Might look off topic, but isn’t: $1.25 million for a story about a cat!

A post on booktruck.org led me to a story in the New York Times:

“In a hotly contested deal, the life story of Dewey, a rescued cat who lived for 19 years in a library in a small town in Iowa, has sold for about $1.25 million to Grand Central Publishing. “

One of the co-authors will be Vicki Myron, the head librarian in Spencer, Iowa. The hope is that this will be the Marley & Me for cat-lovers. I admit, it’s a great story:

“Dewey,” which was sold on the basis of a 45-page proposal with about 10 photos of the fluffy orange cat, will tell the story of how the kitten was found in the late-night book drop of the public library in Spencer, a town in the northwest part of the state, and adopted by Ms. Myron and the other librarians. Slowly, over the course of his 19-year life, Dewey became a town mascot who lifted the spirits of residents hit hard by the 1980s farming crisis. In the process he attracted the attention of tourists, cat-calendar makers and filmmakers. He appeared in “Puss in Books: Adventures of the Library Cat,” a 1997 documentary, and another film made by Japanese documentarians. When he died last November, his obituary ran in more than 250 publications, including USA Today and The Washington Post.”

[Apologies to my friend at the Order from Chaos blog–my first thought was to send this link to you to write about–but hey, I couldn’t resist.]

On my list of things to do (it’s a long list), is to write a book about archives that will be as big as Nancy Pearl’s Book Lust. You’ll probably recognize her because she was the model for the popular (in some circles) librarian action figure. I think I can do it–the book will be a spinoff from my podcast series (I haven’t forgotten about that project, friends).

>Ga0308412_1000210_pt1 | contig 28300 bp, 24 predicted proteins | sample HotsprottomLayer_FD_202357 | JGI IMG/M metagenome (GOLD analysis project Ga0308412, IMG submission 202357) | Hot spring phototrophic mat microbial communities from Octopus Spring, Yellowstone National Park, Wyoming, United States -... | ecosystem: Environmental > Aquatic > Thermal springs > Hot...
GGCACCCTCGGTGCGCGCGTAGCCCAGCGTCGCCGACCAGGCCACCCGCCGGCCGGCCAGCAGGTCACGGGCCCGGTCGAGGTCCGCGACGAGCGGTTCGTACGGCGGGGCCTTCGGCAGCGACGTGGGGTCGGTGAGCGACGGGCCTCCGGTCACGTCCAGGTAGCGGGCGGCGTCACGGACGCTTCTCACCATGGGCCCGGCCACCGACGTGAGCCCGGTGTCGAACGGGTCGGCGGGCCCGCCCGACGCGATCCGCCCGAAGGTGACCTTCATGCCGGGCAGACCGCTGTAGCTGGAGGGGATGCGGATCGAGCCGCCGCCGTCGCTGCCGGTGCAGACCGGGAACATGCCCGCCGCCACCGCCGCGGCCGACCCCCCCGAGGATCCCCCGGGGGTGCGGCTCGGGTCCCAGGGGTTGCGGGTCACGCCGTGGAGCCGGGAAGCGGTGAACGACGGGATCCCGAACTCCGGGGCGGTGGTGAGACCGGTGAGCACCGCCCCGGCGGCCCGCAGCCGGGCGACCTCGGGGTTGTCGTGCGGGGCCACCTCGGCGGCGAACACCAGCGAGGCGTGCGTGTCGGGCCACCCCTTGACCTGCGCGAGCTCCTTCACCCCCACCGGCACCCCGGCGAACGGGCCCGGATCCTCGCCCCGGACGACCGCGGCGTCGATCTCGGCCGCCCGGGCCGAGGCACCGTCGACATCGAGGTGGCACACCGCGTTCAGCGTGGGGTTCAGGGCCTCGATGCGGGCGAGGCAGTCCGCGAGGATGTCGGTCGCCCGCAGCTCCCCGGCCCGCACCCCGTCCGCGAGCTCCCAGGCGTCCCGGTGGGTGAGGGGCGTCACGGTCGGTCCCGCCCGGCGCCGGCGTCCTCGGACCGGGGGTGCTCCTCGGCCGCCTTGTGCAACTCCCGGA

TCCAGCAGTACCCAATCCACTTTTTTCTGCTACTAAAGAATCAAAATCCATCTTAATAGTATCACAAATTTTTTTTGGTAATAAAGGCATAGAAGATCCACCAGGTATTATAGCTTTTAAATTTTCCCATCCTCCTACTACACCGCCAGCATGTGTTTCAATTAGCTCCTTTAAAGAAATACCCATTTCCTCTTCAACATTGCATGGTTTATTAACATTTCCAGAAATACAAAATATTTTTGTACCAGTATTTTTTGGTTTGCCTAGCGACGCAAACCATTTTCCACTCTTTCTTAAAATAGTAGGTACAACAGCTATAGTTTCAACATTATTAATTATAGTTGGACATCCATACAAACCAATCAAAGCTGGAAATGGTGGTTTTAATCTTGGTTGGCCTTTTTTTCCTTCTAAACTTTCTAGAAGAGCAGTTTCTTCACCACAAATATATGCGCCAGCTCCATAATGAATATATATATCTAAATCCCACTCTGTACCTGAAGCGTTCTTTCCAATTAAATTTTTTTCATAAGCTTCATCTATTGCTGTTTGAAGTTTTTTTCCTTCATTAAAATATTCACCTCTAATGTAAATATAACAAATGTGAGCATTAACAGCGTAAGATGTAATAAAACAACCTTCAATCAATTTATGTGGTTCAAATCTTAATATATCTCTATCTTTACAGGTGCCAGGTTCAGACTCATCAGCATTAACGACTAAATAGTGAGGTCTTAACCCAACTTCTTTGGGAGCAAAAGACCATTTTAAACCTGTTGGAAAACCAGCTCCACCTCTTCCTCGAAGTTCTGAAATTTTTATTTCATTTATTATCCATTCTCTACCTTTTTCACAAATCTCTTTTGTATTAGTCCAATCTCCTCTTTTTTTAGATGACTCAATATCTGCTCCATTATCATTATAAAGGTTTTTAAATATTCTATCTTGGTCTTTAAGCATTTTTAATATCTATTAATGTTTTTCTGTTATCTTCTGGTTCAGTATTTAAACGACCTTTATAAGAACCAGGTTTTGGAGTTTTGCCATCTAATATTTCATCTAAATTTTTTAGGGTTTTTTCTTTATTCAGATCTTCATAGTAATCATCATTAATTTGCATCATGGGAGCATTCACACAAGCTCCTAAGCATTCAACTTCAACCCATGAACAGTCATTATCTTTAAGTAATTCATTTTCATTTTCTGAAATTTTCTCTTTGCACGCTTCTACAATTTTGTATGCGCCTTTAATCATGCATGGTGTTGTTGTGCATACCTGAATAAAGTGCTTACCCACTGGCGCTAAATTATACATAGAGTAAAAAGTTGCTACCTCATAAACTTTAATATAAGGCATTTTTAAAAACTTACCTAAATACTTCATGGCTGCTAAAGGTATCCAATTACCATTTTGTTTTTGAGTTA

And, in case you missed it, librarians also recently got a shout out (of a kind) from one of my heroes, Stephen Colbert. In an interview with John Perry Barlow about copyright, Stephen “trademarked” the phrase “librarians are hiding something” because “no one has ever said that before.” You can see the video here, courtesy of the Shifted Librarian.

What does all this have in common and why did I say it’s not off topic? It’s about public visibility for a profession–about being part of the popular culture. And I don’t think we’re there yet, even with National Treasure. What do we have to do to get million dollar book deals, New York Times bestsellers, action figures, and a moment of glory from Stephen (and a mention in Wired, per earlier post)? Or do some of you think we shouldn’t be doing those things?

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One thought on “Might look off topic, but isn’t: $1.25 million for a story about a cat!”

  1. I probably don’t need to say this yet again, but I think that it’s not only advantageous, but crucial that archives (and I use the term really loosely) take on a public presence, not only in popular culture, but in civic, cultural and academic life. And I think it’s happening, but not nearly as big or as fast as we should hope. I do think that the public ultimately associates the services that libraries provide on a day-to-day basis with the long-term care and keep of cultural materials, and so strides for libraries benefit archives in the end.

    But in some ways I think it’s good that we don’t have a Nancy Pearl (although I love NP) . Every region has a corny loudmouthed (usually ancient) booster of archives, and those people always seem to have such an uncomplicated relationship with the past. Archives need thoughtful and open public face in order to make any sense at all.

    Okay, I could say so much more about this, but I’ll stop and say that I really like what you’re doing here. Thanks for linking to us, and I hope you find what we’re doing slightly amusing.

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